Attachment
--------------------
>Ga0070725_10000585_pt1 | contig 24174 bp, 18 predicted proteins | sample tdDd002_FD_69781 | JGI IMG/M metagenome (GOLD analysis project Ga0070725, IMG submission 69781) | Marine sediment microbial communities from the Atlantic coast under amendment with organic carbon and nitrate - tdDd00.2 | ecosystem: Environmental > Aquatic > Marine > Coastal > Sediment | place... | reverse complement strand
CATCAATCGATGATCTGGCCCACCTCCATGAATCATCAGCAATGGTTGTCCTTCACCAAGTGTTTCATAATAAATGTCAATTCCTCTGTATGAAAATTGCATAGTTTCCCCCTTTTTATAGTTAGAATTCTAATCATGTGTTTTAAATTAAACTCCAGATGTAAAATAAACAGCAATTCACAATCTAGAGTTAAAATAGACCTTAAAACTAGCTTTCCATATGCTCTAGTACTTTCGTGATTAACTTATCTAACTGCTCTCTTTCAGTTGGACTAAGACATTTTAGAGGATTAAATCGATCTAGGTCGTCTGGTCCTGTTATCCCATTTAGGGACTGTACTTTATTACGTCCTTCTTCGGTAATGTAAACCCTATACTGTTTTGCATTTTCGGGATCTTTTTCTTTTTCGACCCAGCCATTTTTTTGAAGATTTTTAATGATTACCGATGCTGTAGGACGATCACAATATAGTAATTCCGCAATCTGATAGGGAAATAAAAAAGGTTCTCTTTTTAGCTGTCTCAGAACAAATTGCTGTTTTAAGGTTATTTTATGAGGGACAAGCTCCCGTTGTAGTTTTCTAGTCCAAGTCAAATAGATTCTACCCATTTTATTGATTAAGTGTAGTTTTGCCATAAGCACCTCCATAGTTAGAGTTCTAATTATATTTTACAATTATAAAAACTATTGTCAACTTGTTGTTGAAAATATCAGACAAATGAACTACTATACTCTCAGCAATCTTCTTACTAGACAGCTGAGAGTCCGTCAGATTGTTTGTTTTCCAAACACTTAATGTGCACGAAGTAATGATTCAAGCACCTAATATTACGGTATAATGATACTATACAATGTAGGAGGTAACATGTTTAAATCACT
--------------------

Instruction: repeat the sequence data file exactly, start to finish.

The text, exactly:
>Ga0070725_10000585_pt1 | contig 24174 bp, 18 predicted proteins | sample tdDd002_FD_69781 | JGI IMG/M metagenome (GOLD analysis project Ga0070725, IMG submission 69781) | Marine sediment microbial communities from the Atlantic coast under amendment with organic carbon and nitrate - tdDd00.2 | ecosystem: Environmental > Aquatic > Marine > Coastal > Sediment | place... | reverse complement strand
CATCAATCGATGATCTGGCCCACCTCCATGAATCATCAGCAATGGTTGTCCTTCACCAAGTGTTTCATAATAAATGTCAATTCCTCTGTATGAAAATTGCATAGTTTCCCCCTTTTTATAGTTAGAATTCTAATCATGTGTTTTAAATTAAACTCCAGATGTAAAATAAACAGCAATTCACAATCTAGAGTTAAAATAGACCTTAAAACTAGCTTTCCATATGCTCTAGTACTTTCGTGATTAACTTATCTAACTGCTCTCTTTCAGTTGGACTAAGACATTTTAGAGGATTAAATCGATCTAGGTCGTCTGGTCCTGTTATCCCATTTAGGGACTGTACTTTATTACGTCCTTCTTCGGTAATGTAAACCCTATACTGTTTTGCATTTTCGGGATCTTTTTCTTTTTCGACCCAGCCATTTTTTTGAAGATTTTTAATGATTACCGATGCTGTAGGACGATCACAATATAGTAATTCCGCAATCTGATAGGGAAATAAAAAAGGTTCTCTTTTTAGCTGTCTCAGAACAAATTGCTGTTTTAAGGTTATTTTATGAGGGACAAGCTCCCGTTGTAGTTTTCTAGTCCAAGTCAAATAGATTCTACCCATTTTATTGATTAAGTGTAGTTTTGCCATAAGCACCTCCATAGTTAGAGTTCTAATTATATTTTACAATTATAAAAACTATTGTCAACTTGTTGTTGAAAATATCAGACAAATGAACTACTATACTCTCAGCAATCTTCTTACTAGACAGCTGAGAGTCCGTCAGATTGTTTGTTTTCCAAACACTTAATGTGCACGAAGTAATGATTCAAGCACCTAATATTACGGTATAATGATACTATACAATGTAGGAGGTAACATGTTTAAATCACT